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Jennifer, who has a PhD, has worked as an academic and a scholar, but now works at little of both her careers. She has published short stories in several anthologies, academic papers and book chapters, frequently on the topic of human rights. Her interests and writing are wide ranging, including cultural analysis. Jennifer has written for On Line Opinion, Suite 101 and ABC’s Drum Unleashed. Jennifer is well-known for her long-running blog No Place for Sheep: an eclectic blog that covers politics, society, satire, fiction and fun stuff.

The Damned

This morning I read this tweet from Fairfax journo Ross Gittins:

My first thought was, a new kind of human being has emerged. One without empathy. This is why we don’t care anymore. Our species is devolving.

For someone who only yesterday re-watched Luchino Visconti’s The Damned, my first thought rather remarkably disregarded  history. Visconti’s film charts the moral and physical decline of a wealthy German steel manufacturing family between 1933 and 1934, contiguous with the Nazi party’s rise to power. It is an unrelievedly dark work that plumbs the deeps of most depravities, and it left me needing an afternoon ocean swim for the cleansing properties of sea water and sunlight.

Visconti’s film is hailed as an outstanding examination of moral decadence, sexual neurosis, narcissistic self-centredness and political opportunism, a string of descriptors that can be well applied to the US President and his Republican Party, and to not a few of our own politicians.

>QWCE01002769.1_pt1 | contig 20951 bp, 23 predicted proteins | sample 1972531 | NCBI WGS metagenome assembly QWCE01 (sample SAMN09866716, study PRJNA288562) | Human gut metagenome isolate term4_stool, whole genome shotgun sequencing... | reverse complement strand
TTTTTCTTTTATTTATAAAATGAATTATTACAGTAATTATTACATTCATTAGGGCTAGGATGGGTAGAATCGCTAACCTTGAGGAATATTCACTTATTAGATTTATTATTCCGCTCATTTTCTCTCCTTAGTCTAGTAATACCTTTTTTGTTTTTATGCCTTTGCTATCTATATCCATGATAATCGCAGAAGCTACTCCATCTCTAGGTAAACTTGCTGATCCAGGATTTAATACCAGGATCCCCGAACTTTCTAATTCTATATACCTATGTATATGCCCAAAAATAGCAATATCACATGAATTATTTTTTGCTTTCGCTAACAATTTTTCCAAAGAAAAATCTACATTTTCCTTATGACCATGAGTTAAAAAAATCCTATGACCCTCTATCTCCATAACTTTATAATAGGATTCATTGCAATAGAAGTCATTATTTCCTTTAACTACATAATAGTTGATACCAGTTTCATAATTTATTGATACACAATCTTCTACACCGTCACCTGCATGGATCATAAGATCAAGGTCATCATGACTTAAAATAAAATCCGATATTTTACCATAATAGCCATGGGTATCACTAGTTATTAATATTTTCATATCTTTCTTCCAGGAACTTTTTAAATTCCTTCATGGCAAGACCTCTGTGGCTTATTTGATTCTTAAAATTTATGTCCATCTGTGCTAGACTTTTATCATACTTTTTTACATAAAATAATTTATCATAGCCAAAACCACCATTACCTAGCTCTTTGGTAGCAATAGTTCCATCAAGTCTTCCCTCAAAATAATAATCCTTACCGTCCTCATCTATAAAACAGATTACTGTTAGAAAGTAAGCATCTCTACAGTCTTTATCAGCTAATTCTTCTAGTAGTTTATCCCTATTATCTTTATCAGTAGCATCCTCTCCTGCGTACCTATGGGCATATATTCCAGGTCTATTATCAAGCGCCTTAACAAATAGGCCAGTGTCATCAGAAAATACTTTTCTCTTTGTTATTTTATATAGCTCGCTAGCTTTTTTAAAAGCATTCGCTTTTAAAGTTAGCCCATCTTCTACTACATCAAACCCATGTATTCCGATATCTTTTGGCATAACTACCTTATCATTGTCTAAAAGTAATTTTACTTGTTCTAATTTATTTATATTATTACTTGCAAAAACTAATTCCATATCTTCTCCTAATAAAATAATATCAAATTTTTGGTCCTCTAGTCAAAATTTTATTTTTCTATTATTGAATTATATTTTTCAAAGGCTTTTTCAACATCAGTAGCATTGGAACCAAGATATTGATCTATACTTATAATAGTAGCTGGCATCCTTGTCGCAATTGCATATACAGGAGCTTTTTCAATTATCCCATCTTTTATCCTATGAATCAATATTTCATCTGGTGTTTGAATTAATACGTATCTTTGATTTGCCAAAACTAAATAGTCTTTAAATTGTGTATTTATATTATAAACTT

(If you don’t think the desire to control women’s reproductive health is symptomatic of sexual neurosis, think again.)

The movie put me in mind of the Trumps, and the current White House battles for power and position, the best analysis of which (so far) is to be found here at Vanity Fair. The immediate difference is at the moment we can still sneer in mocking disbelief at the Trump tribe’s incompetence and stupidity, whereas nobody in their right mind would sneer at the Von Essenbecks and the Nazi party. It is, however, perfectly imaginable that at the time, such people were regarded as idiots by those who would later suffer immeasurably at their hands.

Trump is still largely seen as a buffoon rather than something far more sinister, however, he is a buffoon with the ability to unleash nuclear weapons, and he appears to have willingly conceded unfettered power to his military hawks. They don’t have to ask him before they blow stuff up.

Thinking of the differences and similarities between the Von Essenbeck family and the Trumps leads me to speculate that as well as having lost much of our ability to appreciate the beauty of compassion and concern (that human talent being derogated by the neo-fascists as “elitist”) we have also become diminished in our capacity to identify and acknowledge the corroding powers on the human spirit of darkness and terminal decay.  It’s likely impossible to become desensitised to horror without incurring an equal desensitisation to the sublime.

I think my reaction to Mr Gittens’ tweet was wrong. A new kind of human being has not emerged. The human being without empathy has always existed. The narcissistic, self- centred, sexually neurotic, morally decadent political opportunist has been in existence for as long as human civilisation. To think otherwise is to disregard history, and to disregard history is to ensure its repetition.